Radon is the leading cause of lung cancer among nonsmokers. You can’t see, smell or taste radon, but it could be present at a dangerous level in your home. The only way to know if your home has high radon levels is to test it.

Radon test kits are available from the NYS Department of Health for $12.25 each. Cost includes testing device, laboratory analysis and postage. Email radon@health.ny.gov to request an order form.

Be sure to follow all test instructions. It very is important that the home is sealed up and all doors or windows to the outside are closed 24 hours before and during the entire testing period to ensure an accurate test. However, you can leave and re-enter your home during the test.

What is Radon?

Radon is a naturally occurring, radioactive gas found in soil and rock that gets into the air you breath. It seeps into buildings through cracks in the foundation, walls, and joints. It can get into any type of building--homes, offices, and schools. The greatest risk for exposure is where you spend most of your time – usually at home.

Major Radon Entry Routes

diagram of house and radon entry points
  1. Cracks in concrete slab
  2. Pores and cracks in concrete blocks
  3. Slab-footing joints
  4. Exposed soil, as in sump
  5. Cracks between poured concrete (slab) and blocks
  6. Loose fitting pipes
  7. Water

When to Test for Radon at Home

  • Every five years or every two years if you have a radon mitigation system to make sure it’s working properly.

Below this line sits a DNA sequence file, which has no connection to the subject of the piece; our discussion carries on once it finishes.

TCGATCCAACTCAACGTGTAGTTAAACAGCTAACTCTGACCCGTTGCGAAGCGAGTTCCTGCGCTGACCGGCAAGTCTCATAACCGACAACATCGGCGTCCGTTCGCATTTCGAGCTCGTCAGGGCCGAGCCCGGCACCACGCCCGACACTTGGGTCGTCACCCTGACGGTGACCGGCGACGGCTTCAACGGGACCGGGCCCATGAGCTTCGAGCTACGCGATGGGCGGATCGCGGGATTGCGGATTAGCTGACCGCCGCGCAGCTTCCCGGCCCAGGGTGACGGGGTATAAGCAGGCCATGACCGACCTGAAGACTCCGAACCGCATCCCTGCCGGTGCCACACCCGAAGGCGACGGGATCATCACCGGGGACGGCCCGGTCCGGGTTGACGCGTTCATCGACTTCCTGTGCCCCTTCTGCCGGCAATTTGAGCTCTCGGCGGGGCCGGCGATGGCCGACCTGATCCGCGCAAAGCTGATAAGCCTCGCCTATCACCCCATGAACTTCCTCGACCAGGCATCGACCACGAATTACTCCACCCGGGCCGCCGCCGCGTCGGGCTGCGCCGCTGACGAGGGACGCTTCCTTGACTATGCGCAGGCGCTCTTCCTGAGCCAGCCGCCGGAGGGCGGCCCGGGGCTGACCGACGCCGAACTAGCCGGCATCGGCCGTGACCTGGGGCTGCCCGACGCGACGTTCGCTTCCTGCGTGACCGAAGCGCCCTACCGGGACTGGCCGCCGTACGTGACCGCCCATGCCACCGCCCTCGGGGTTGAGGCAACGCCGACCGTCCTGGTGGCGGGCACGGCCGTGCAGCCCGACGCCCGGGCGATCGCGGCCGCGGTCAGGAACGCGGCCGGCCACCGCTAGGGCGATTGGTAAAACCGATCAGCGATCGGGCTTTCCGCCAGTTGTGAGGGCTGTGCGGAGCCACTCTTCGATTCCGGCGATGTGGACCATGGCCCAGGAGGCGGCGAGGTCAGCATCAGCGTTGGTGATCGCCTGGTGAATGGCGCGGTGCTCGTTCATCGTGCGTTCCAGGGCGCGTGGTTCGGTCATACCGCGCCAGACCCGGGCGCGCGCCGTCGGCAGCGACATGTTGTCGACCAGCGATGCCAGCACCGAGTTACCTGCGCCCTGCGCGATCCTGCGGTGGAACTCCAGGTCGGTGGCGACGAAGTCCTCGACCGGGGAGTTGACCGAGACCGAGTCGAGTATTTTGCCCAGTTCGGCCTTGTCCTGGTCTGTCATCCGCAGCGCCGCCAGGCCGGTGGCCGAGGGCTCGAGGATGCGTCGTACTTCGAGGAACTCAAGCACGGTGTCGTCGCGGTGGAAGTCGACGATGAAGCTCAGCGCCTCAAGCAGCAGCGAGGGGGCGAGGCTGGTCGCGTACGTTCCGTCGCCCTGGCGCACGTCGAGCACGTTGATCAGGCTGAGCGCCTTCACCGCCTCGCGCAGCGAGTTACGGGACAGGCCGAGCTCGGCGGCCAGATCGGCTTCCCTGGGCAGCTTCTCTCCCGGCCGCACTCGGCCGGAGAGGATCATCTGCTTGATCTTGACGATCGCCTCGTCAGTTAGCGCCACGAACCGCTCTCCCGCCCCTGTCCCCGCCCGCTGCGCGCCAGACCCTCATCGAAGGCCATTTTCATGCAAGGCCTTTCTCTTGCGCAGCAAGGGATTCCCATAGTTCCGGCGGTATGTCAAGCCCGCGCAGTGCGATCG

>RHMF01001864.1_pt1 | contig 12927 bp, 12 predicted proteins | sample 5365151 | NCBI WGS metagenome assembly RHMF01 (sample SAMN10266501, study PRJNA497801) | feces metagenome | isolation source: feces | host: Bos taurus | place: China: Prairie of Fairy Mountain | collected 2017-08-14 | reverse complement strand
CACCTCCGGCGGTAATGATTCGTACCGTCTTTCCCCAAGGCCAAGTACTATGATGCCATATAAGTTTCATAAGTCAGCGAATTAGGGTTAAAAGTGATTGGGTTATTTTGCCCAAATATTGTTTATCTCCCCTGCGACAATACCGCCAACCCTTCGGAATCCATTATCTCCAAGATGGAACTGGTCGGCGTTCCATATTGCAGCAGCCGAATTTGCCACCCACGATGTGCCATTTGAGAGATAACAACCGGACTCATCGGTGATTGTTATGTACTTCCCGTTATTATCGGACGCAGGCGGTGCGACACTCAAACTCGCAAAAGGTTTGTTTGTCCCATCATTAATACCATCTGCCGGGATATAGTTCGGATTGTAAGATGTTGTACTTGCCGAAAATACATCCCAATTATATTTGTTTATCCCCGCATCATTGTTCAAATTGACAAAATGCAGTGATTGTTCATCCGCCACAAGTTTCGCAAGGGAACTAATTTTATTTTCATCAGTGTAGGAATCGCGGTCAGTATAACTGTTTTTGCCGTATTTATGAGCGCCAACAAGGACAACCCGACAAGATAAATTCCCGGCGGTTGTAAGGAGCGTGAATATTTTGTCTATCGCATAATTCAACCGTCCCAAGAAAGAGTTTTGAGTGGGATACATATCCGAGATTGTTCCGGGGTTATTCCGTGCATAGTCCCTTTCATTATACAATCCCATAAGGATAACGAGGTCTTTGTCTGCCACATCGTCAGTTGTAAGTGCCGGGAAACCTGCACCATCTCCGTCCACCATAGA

• When buying a home and after major renovations. During a real estate transaction, hire a certified radon measurement professional for testing. Be sure that the analysis of the radon test is performed by a company approved through the State's Environmental Laboratory Approval Program.
  • Within 30 days of installing a radon mitigation system.

Find out if radon levels are high in your town.

Understanding Your Test Results

NYS DOH recommends fixing your home if the results of radon tests show levels of 4 picocuries per liter of air (pCi/L) or higher. With today's technology, radon levels in most homes can be reduced to 2 pCi/L or below. You also may want to consider fixing if the level is between 2 and 4 pCi/L.

Fix a Radon Problem

A radon reduction system can reduce radon levels in your home by up to 99% and average cost is about $1,500. If your home has elevated levels of radon, contact a certified radon mitigator. More information is available at the U.S. EPA's Consumer's Guide to Radon Reduction.

Building Homes To Keep Radon Out

New construction methods keep radon out of the home by sealing soil gas entry points, by preventing radon gas from entering the home and by venting to release radon gas outdoors. Installing a radon reduction system during construction is easier and less expensive than installing a system after the house is completed. Every new home should be tested, even if it was built to be radon resistant. If radon levels are still at or above 4 pCi/L, a certified mitigator may activate the system by installing a fan.

The American Association of Radon Scientists and Technicians and the American National Standards Institute (AARST/ANSI) have developed National Radon Standards for radon testing and mitigation. These are the currently accepted standards and supersede previous EPA standards for radon.

Find Regional Radon Training Centers for continuing education.